Final Report Summary - BRAINIK (Identification and validation of cerebral KCa3.1/KCa2.3 potassium channels a drug tragets for the prevention and treatment of cerebral ischemia associated with diabetes and Alzheimers disease)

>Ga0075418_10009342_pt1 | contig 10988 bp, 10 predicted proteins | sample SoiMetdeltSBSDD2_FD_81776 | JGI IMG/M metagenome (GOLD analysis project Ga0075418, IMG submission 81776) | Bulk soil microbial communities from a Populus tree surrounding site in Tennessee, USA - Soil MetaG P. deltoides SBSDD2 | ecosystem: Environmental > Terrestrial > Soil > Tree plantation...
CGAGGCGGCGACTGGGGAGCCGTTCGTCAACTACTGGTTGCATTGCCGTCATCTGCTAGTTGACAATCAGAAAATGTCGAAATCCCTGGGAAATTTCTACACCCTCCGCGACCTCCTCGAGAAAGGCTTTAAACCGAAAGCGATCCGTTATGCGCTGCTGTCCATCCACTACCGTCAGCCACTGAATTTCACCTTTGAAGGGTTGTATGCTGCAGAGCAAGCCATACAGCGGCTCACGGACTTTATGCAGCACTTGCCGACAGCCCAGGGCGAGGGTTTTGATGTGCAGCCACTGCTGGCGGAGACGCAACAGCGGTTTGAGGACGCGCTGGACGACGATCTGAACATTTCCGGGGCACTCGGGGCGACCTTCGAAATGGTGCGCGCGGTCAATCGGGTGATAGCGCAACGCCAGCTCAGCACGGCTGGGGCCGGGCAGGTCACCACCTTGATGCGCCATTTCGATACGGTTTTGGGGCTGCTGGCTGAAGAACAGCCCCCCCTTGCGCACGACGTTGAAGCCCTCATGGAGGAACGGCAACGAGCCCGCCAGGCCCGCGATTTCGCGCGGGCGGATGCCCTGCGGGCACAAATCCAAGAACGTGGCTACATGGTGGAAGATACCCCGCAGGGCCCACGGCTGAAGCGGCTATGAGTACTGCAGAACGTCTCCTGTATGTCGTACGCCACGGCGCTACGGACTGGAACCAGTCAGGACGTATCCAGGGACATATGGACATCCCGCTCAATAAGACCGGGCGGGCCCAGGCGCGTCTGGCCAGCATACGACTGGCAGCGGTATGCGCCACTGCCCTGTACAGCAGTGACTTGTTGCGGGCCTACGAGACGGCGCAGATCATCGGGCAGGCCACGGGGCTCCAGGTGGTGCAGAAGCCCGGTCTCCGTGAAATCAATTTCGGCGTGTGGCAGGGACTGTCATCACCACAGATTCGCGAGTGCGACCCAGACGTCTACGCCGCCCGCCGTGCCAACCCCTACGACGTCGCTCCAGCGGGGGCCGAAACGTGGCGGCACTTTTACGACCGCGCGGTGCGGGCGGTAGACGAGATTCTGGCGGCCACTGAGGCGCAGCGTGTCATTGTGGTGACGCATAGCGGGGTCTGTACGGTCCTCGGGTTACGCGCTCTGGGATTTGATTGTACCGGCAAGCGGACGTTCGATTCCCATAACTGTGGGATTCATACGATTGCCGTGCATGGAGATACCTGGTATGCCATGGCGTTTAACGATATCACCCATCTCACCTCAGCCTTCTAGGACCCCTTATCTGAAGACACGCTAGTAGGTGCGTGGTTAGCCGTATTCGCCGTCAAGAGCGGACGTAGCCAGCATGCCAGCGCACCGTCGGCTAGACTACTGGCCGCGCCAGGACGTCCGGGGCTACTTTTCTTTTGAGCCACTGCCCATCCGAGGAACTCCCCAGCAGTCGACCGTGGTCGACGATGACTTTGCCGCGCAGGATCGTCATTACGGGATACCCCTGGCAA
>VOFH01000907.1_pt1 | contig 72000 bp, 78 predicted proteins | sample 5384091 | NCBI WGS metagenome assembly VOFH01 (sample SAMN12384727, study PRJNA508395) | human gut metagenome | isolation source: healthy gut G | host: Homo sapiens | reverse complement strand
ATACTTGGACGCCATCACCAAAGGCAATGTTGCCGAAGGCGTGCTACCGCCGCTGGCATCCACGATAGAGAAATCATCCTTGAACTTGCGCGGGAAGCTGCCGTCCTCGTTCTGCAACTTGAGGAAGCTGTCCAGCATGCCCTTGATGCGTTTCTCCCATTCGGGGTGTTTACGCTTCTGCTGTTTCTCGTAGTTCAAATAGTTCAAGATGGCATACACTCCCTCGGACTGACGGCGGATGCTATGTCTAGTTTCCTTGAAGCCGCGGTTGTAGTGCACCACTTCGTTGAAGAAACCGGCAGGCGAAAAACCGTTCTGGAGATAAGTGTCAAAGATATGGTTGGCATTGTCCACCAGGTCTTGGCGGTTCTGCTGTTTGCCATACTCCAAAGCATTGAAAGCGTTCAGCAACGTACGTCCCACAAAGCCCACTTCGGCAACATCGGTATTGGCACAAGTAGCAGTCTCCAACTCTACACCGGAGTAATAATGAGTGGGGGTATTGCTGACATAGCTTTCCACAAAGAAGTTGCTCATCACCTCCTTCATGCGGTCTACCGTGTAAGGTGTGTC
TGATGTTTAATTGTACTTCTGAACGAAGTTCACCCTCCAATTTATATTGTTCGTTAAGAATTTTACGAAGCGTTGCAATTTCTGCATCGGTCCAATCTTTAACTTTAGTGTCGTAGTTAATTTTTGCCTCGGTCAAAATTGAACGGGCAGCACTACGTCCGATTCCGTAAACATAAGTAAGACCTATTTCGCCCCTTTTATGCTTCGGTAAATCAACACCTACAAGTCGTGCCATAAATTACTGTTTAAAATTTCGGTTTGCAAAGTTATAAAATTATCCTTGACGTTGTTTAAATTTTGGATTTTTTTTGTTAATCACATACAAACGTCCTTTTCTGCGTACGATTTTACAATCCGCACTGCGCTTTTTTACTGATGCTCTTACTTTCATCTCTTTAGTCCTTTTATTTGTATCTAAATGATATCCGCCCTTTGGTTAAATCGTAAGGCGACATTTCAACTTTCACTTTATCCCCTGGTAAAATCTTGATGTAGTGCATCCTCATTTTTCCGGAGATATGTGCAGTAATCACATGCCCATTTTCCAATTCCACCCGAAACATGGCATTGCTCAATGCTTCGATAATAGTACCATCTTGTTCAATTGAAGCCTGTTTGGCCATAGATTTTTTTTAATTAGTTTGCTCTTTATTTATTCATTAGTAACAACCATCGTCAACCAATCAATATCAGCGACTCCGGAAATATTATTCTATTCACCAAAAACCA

Ion channels KCa3.1 and related KCa2 regulate cellular functions by producing important electrical changes of the cell (hyperpolarization) and thereby regulate the actions of the crucial intracellular second messenger, calcium, and inflammatory activity in peripheral organs and the central nervous system. In the body and especially in the brain they are expressed in the vascular endothelium and in activated pro-inflammatory microglia (central immune system cells) and some neurons. Channel functions are altered in several disease states characterized by neurodegeneration and chronic inflammatory processes. From the medical perspective, such mechanisms can be relevant for the development and progression central pathologies caused ischemia (stroke) and microglia-mediated neuronal survival or loss. From the pharmacological perspective, we proposed KCa3.1 proteins as potential treatment targets and therefore we developed and patented innovative types KCa3.1 inhibitors (so called gating modulators; patent (PCT/ES2015/070662) and currently test their utilities to alleviate disease in preclinical experimental studies and in model cell systems of patients’ cells as translational approach. Moreover, for target validation and efficacy studies we generated a murine model of inducible KCa3.1-overexpression to reveal the pro-inflammatory nature of KCa3.1 and the channel’s role in neurodegeneration. Other “proof-of-concept” studies conducted so far revealed efficacy of our compounds in models rodent models of neurodegeneration, i.e. multiple sclerosis and amyotrophic lateral sclerosis. Moreover, we found improved learning and physical activity in healthy mice. To the contrary, in our murine model of overexpression of KCa3.1 resulted in strong inflammatory response in several organs and motoric alterations. In sum, these studies provide strong evidence for the disease-alleviating efficacy of KCa3.1-inhibitors for the treatment of neuroinflammation and –degeneration.